Check the website out people if you’re interested. Goodnight, see you all next week!

Finding and Choosing a Roommate

Hey everybody! TheCollegiate here. I realized this week that I have yet to talk about a somewhat significant part of college life- roommates. With off-campus housing being costly, and most schools requiring underclassmen to dorm on campus with a roommate, it’s important to find a person that you won’t mind living with for at least one school year. Here is my advice on how you can best choose a roommate.

My first piece of advice is to start local- during your senior year, see if you can find anyone amongst your friend group that is going to your college or university and is looking for a potential roommate as well. If nobody in your immediate group of friends is attending the college you are, see if they know of anybody who is, and get in touch with them. You can email them, or even direct message them on social media to introduce yourself and explain your need for a roommate. It might be particularly comforting to have either a familiar face, or at least somebody from your hometown and your high school, to live with during your early years of college.

on-the-quad-1465132-640x480However, if you want to broaden your horizons a bit and room with someone you’ve never met before, social media is a great tool to use to get in contact with potential roommates. Certain colleges will create Facebook groups for incoming students to join and post what they’re looking for in a roommate, and these groups will give you an ample amount of students to choose from. Most students in these groups will talk about themselves and their future college lifestyles- if they’ll be somewhat messy, if they’ll rush for Greek Life, and if they’ll be partying a lot. This personal information can help you refine who you best see yourself living with, and that’s very important- after all, you want to come home to someone who you consider a friend, not someone who you have nothing in common with.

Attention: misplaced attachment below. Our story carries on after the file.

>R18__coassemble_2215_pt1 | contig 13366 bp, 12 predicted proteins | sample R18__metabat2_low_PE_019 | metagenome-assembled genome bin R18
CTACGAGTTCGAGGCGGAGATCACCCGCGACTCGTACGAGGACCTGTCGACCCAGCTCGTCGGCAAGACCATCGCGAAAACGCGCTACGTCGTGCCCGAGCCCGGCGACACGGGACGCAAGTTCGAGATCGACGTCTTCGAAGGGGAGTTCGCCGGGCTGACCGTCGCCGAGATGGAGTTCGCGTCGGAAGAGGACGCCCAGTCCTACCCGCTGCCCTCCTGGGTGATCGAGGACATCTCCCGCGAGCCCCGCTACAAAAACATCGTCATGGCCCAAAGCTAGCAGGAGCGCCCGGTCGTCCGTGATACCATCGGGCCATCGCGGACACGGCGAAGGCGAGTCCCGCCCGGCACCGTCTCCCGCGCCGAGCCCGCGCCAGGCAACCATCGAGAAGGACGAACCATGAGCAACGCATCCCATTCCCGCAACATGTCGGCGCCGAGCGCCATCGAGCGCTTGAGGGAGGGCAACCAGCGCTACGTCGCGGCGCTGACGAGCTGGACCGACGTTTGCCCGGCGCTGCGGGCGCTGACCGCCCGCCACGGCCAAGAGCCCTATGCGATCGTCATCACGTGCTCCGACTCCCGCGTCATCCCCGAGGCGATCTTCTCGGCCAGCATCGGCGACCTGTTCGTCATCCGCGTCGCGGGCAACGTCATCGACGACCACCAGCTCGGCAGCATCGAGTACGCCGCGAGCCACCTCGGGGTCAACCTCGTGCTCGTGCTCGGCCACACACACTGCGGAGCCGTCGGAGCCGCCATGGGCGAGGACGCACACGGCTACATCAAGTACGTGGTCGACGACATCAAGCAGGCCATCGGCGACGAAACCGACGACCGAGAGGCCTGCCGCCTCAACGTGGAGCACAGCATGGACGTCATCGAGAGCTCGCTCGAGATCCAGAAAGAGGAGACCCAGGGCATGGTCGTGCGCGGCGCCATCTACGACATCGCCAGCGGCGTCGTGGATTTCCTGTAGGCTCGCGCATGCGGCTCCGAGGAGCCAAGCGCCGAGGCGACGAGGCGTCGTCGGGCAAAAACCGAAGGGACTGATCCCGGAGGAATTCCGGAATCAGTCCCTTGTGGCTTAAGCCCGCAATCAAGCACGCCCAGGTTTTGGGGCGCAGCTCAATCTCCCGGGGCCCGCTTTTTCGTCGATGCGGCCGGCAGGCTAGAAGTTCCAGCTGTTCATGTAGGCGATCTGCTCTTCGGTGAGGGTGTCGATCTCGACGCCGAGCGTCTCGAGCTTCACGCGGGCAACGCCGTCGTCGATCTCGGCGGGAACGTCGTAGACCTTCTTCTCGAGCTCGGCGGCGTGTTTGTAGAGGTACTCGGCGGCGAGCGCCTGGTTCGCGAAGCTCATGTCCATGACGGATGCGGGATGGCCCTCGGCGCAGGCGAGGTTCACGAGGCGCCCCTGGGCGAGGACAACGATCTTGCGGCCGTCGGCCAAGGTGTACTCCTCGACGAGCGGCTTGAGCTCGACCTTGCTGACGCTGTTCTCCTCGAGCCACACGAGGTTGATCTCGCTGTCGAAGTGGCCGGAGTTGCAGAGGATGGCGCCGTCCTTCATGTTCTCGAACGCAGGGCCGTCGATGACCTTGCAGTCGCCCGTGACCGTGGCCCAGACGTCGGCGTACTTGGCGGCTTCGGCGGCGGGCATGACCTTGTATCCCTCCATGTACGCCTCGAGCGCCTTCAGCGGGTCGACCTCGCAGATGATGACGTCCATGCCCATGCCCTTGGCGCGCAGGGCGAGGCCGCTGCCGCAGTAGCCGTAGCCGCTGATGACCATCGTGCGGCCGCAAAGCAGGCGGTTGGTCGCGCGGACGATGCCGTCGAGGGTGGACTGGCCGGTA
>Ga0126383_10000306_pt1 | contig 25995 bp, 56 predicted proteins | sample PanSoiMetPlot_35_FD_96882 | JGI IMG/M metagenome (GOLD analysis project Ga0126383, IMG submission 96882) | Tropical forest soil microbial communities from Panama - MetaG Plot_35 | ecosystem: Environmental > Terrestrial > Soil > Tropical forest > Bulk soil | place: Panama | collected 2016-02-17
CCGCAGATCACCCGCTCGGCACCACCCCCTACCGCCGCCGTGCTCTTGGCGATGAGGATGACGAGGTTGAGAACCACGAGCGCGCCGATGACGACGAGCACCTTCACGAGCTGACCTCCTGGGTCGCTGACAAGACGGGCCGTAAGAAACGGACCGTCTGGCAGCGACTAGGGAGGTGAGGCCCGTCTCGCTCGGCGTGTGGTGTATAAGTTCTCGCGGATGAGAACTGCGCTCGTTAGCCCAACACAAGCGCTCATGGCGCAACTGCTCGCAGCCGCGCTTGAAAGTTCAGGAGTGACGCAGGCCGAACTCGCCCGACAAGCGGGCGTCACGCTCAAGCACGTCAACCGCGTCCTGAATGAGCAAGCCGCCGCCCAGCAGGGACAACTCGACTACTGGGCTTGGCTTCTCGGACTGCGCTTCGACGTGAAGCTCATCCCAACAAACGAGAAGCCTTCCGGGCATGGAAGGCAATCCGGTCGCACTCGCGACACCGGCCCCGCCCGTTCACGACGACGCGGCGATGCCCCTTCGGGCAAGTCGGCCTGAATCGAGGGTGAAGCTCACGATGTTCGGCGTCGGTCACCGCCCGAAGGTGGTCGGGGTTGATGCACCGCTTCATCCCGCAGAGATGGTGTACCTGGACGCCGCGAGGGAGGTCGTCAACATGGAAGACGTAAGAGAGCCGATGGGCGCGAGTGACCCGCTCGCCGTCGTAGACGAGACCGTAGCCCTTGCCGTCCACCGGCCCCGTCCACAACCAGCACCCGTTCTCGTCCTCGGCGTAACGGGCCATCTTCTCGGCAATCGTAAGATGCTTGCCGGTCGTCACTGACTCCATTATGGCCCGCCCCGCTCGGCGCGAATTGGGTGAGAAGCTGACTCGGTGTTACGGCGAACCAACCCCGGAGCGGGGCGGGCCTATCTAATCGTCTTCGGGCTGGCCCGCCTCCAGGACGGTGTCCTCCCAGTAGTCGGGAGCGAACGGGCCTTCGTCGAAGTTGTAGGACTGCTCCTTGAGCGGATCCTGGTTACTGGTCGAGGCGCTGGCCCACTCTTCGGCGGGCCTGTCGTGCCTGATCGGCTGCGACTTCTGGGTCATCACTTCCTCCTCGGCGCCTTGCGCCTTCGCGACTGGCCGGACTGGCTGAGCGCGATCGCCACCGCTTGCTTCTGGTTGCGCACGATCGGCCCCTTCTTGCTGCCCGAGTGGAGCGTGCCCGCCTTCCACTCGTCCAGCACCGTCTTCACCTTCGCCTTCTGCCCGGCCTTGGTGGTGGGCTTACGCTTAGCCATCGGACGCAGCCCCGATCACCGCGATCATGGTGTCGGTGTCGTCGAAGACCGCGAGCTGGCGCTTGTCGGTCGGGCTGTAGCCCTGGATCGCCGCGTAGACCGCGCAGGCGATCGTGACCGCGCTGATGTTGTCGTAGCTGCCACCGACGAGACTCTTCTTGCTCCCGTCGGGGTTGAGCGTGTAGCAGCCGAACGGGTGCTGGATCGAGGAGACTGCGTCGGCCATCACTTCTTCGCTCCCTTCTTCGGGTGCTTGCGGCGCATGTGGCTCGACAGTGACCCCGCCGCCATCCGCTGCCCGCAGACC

Finding a roommate may seem daunting, but if you reach out to people or social media groups in advance, you might meet the perfect person to dorm with. Good luck!


The Draft

Hello everybody. Cougar Fan here. The biggest thing happening this week in the world of football is the NFL Draft, where each NFL team selects college players to join their organization. A lot of the players that enter the NFL draft have completed their senior season, but there are quite a few who have entered the draft after their junior season, and some the enter after their red shirt sophomore season (meaning they are in/have completed at least third 3rd year of college, but they’ve only played two seasons of college football.)

The first round of the draft was last night. Defensive end Myles Garrett from Texas A & M was the first player selected. He is a good player and had a lot of success at the college level. The second overall pick was Mitchell Trubisky, a quarterback out of North Carolina. I do not 100 percent understand this pick. Trubisky is a good player, but he wasn’t amazing in college. In fact, he lacks much college experience, as he as only started 13 games. At this point Deshaun Watson was still available, who I think is a much better player. Sure he doesn’t have as much pro-style offense experience, but I believe that he is still a good pocket passer, and overall a much better QB. Watson went 12th in the draft. The other quarterback that went in the first round was Patrick Mahomes from Texas Tech. Mahomes put up huge numbers in college, but Texas Tech rarely played teams with elite defenses.

Mitchell Trubisky was the second overall pick in the NFL draft



Hi there!

I hope you have all had a wonderful week, and are enjoying the warmer weather! As you all know, I have an incurable travel bug (I’m sure some of you have it too!), but in the times of my life where I am unable to actually travel, I substitute that by going on adventures close to home. This is of course easier to do when the weather is warmer! This winter has felt extremely long and rainy, so I truly cannot wait to head into summer.

In light of my desire to adventure, today we are headed to Switzerland, where there are some amazing places to go!

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The Swiss Alps (pictured above) are some of the world’s most renowned mountains for skiing. People flock from all over the world to experience the perfect powdery snow and the extensive series of slopes and resorts that pepper the mountains. However, I have been warned that only experienced skiers should attempt these slopes, because the overall level of skill is much higher. Additionally, the culture of skiing is much different, and beginners are somewhat shunned and frowned upon.